Eight, pick a hobby that’s hard. Duckworth, in 2016, calls this the One Hard Thing game. A hard thing is something that requires daily deliberate practice, such as playing the piano or playing a sport. Deliberate practice is a specific type of focused practice in which you deliberately stretch yourself and get out of your comfort zone. You focus on the areas that you are weakest and develops new strategies for improving them. This helps build grit and which in turns builds perseverance in the creative process.

Nine, don’t give a grade or a reward for the project. The work itself, and the pride in creating something compelling provides the fuel students need to keep problem solving and create new solution. Praise, affirm, provide feedback are all positive supports we need to give students.

10, create a structure for creativity. It won’t happen well unless you create time in the most collaborative and positive environment for it to happen. We often hear about, and many of us openly attest to, the value of two essential skills today’s students will need to succeed beyond high school: creativity and critical thinking. Additionally, there are movements afoot that encourage teachers to provide students with opportunities to amplify their voice and make choices in the context of schoolwork. But between those developmental goals and well-intentioned directors are teachers and students who need techniques to turn the concept of creativity into practical educational experiences and meaningful projects. It’s not enough only to provide direction, but tools and tips to help students get there.

There’s been a lot of talk in recent years about the benefits of constraints on creativity. Simply put, absolute creative freedom can be quite limiting. This is why it’s important to provide students a scaffold on which they can mount their ideas and insights. When engaged in video creation, students may struggle with multitude of options available to them. The sequence of their video story, the variety of media available to incorporate, and identifying concepts that are most effective for sharing their stories.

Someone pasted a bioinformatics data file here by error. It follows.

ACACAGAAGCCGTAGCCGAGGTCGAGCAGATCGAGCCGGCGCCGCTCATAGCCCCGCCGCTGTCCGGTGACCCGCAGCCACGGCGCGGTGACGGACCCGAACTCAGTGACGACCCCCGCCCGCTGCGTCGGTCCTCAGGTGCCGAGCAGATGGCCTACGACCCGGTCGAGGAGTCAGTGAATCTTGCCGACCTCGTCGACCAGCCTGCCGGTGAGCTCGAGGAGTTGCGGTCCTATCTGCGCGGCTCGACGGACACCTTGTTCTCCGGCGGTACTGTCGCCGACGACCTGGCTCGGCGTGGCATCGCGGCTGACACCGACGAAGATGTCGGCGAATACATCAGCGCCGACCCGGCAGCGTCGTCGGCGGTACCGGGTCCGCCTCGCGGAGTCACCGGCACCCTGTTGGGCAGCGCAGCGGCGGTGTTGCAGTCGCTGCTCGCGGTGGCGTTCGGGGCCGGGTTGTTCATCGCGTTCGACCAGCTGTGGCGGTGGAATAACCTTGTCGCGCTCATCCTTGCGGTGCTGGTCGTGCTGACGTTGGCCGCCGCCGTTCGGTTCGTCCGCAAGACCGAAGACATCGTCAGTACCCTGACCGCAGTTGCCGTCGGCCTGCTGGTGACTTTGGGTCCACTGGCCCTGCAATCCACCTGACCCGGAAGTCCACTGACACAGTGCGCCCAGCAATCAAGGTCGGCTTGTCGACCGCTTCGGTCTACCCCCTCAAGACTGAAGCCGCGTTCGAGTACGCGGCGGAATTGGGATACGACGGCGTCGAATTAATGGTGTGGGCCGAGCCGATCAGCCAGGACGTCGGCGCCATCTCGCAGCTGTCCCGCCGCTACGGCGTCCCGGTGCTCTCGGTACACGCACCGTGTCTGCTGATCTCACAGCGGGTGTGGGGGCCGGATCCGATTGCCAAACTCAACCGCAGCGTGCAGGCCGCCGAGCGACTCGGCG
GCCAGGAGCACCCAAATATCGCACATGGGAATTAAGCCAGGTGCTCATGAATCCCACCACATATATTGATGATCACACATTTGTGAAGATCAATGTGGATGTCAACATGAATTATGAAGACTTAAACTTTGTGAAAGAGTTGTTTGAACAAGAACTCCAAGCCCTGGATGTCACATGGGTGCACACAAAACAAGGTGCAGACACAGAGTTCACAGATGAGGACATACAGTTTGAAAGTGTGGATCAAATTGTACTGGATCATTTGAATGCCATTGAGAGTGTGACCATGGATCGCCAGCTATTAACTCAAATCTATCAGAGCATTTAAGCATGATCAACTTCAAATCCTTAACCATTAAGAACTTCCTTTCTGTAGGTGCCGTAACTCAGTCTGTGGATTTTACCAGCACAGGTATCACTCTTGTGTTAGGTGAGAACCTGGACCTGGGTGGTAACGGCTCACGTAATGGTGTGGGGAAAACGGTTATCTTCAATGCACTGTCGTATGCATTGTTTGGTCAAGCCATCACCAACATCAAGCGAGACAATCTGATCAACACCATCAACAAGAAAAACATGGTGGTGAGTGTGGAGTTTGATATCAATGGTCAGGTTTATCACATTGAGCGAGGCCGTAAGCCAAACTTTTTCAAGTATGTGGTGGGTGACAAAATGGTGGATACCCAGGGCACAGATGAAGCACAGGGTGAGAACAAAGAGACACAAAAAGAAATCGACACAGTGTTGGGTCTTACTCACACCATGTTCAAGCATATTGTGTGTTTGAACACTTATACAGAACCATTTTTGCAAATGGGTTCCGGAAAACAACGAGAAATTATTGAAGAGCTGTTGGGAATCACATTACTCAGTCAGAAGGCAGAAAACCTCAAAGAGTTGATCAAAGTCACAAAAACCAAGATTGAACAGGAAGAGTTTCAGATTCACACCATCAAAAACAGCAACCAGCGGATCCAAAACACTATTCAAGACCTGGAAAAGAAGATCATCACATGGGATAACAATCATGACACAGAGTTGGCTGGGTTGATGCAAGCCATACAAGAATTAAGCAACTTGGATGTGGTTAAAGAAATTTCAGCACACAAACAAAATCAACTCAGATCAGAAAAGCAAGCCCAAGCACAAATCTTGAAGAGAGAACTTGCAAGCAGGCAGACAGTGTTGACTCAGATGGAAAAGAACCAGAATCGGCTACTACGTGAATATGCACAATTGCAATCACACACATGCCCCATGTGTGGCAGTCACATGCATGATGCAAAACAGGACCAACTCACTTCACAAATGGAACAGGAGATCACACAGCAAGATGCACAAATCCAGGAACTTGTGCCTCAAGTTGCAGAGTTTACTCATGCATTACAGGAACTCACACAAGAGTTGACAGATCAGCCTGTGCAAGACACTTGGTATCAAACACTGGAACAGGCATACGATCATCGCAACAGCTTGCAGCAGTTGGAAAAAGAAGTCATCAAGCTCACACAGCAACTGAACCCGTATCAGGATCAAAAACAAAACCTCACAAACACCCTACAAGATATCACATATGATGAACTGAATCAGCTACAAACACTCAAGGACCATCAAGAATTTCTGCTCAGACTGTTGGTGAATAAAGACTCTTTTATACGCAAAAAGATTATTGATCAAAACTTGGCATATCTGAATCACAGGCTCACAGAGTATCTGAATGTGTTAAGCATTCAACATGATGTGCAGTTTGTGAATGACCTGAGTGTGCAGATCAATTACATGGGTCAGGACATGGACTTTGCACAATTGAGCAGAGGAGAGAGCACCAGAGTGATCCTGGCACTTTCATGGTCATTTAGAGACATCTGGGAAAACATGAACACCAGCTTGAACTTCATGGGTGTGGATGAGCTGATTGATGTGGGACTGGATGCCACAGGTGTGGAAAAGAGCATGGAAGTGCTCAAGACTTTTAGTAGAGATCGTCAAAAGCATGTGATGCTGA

Educators must be equipped to provide guidance without guiding students’ hand. Structure without obstruction. With that in mind, I’ve developed a creativity protocol. Teachers can use the questions, prompts, and inspiration to help their students more effectively design, plan, and storyboard options as they engage in video creation projects: the Four Cs of planning for creativity.
The first C is, Why do I and others care? Imagine the finished video project in your mind or draw it out. Does it elicit emotion? Is it meaningful to you personally? Is it exciting? A guiding question for this could be, Why must I create this video? What problem am I solving? What do I ultimately want to express?

The next C is, What are your criteria? Identify the criteria that you will use to align, measure, and critically assess your video creation project. A guiding question could be, How will I know when I’m successful?

The next C is, What critical content is required? Identify the crucial elements that, when brought together, will create the optimal video to best visibly express the ideals of the project. A guiding question could be how well do these elements connect to the successful criteria?

And the last C is, What constraints bound this project? Identify constraints that are part of this project. Evaluate the materials, resources, and time you have. A guiding question can be, How will I leverage constraints to create the best video project possible?

There are few things as daunting as a blank page or an empty timeline. In this sense, the Four Cs of planning for creativity provides a rubric for enabling inspiration to flourish and be assessed in project based learning. These concepts offered by the Four Cs are as applicable to other ed tech based and creative endeavors as they are in a video creation.